Strange syntax error

Hai folks,

the line highlighted in bold have a syntax error which i could not get rid of. please help me.

echo "<select name=" . $select_name . " id=" . $select_id . ">";
echo "<option value="Select">Select</option>";
    $query="SELECT * FROM " . $table . " 
            ORDER BY " . $order_column . " ASC";

    if ($result=mysql_query($query) or die (mysql_error())); 
       **$value=$row['" . $value_column . "'];
       $name=$row['" . $name_column . "'];**
       echo "<option value='" . $value . "'>" . $name . "</option>";

    echo "</select>":

There is an obvious problem with these two lines:

echo "<select name=" . $select_name . " id=" . $select_id . ">";
echo "<option value="Select">Select</option>";

You are using " in a confusing way, mixing two kinds together. Try this instead:

echo '<select name="' . $select_name . '" id="' . $select_id . '">';
echo '<option value="Select">Select</option>';

If you’re not already aware, the old mysql_* extension is deprecated as of php version 5.5 and will likely be removed from the next version of PHP. You need to be migrating your code to use either the mysqli_* extension or PDO and once migrated remember to use prepared statements to eliminate the risk of SQL injection attack

Thanks guys. ill check your suggessions.

Thanks ralphm, yes i might need to change my quoting way as you sad.

So it appears that you have trouble to separate your strings with either " or ’ (single or double quote) when you have HTML in those strings.

In PHP, you can use both, either double-quote or single-quote to surround a string.

For example, you could do:

$text = "this is a text";


$text = 'this is a text';

Both works. The difference is that with the double-quote, you can use variable inside it and PHP will change the variables for its value. For example:

$myvar = "hello";
$text = "this is some random text: $myvar"

if you echo the variable $text, it will give you

this is some random text: hello

If you try it with single quote, like this:
$myvar = “hello”;
$text = “this is some random text: $myvar”

You’ll get:

this is some random text: $myvar

PHP didn’t try to parse the string and change the variable $myvar because I used single quotes.

Now, you can use the double quotes or single quotes. Single quotes are faster, but you shouldn’t notice it until you treat thousands of string. So you can choose whatever you want.

For HTML, it’s the same thing for arguments. You can use double quotes or single quotes. Example:

<form action='index.php'>

is the same as

<form action="index.php">

You can’t however, in PHP and HTML, start a string with a double-quote and close it with a single quote. It has to be the same.

So, when you mix HTML and PHP, you should choose one separator for PHP and one for HTML. IMO, using double quotes for PHP and single quote for HTML is easier to read, but it’s just personal thing.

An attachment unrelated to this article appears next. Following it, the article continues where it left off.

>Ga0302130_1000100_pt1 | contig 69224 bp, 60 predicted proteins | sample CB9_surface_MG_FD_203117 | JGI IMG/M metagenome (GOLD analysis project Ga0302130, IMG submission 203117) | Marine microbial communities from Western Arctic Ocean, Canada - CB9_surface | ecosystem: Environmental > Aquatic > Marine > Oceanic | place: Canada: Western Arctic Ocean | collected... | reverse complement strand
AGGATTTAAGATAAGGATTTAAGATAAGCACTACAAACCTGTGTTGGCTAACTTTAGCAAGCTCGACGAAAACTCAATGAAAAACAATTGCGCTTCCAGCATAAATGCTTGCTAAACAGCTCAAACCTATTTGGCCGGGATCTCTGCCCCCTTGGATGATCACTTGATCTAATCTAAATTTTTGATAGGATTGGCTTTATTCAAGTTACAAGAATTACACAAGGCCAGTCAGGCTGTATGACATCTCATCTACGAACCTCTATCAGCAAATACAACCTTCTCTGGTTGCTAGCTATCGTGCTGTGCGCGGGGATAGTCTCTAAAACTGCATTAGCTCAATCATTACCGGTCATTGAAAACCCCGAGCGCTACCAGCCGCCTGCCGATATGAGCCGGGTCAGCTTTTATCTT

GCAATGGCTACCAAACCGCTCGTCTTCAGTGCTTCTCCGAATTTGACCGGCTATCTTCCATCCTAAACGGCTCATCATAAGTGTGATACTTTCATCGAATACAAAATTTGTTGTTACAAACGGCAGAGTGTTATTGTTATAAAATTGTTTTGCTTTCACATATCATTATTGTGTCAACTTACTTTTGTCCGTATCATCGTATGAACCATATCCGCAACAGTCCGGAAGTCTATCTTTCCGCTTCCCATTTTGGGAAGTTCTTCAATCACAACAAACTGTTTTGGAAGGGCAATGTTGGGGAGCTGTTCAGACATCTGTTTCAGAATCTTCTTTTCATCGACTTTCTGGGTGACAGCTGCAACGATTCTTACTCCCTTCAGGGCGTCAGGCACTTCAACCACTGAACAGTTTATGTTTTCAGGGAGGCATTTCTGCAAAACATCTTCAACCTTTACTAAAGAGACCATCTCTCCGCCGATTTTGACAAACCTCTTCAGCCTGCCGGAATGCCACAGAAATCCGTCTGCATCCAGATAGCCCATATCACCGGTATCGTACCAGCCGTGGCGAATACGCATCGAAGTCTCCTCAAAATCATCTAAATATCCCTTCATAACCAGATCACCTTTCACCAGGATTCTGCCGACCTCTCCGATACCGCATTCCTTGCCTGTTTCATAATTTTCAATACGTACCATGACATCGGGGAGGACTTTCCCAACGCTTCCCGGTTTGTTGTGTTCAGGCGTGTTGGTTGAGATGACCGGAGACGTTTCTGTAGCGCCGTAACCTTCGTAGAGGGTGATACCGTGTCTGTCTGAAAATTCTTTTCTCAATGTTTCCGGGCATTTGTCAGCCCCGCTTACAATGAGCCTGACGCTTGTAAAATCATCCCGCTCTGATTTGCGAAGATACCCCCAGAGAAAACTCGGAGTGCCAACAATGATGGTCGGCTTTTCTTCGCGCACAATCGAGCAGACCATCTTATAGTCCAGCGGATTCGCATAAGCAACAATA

For example:

echo "<form action='index.php'>";

When you need to add variable in this, yes, you can use the point “.” to concatenate strings with variables. However, since using double-quotes with PHP will change the variable inside it, you could write

echo "<select name='$select_name'  id='$select_id'>";

instead of

echo "<select name=" . $select_name . " id=" . $select_id . ">";

See how the first piece of code is easier to read than the second?

Or, as @ralphm suggested, you can also use:

 echo '<select name="' . $select_name . '" id="' . $select_id . '">';

But, IMO, it’s harder to read, but you choose whatever you want.

Also, please consider not echoing HTML and just outputting it like this:

<select name="<?= $select_name ?>" id="<?= $select_id ?>">
  <?php foreach ($items as $key => $value): ?>
     <option value='<?= $key ?>'><?= $value ?></option>
  <?php endforeach; ?>

IMO, this is even more easier to read.

I also wrote a post about dealing with quotations with PHP if you’re interested to know more. If you read it, don’t hesitate to tell me your opinion :wink:

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I usually go the other way around because it is more usual to see HTML attribute values inside of " " and the ’ ’ around the PP means that is doesn’t waste a microsecond or two trying to parse the string for PHP variables when it doesn’t contain any.

IMO it is also just as easy to read either way.

echo '<form action="index.php">';

Also inserting variables directly inside " " only works for individual variable names - if you have arrays or other slightly more complex names they may not be substituted correctly. Concatenating them outside of the quotes fixes this problem.

The one time you do need to wrap " " around a PHP string is when you are using escape characters such as \n

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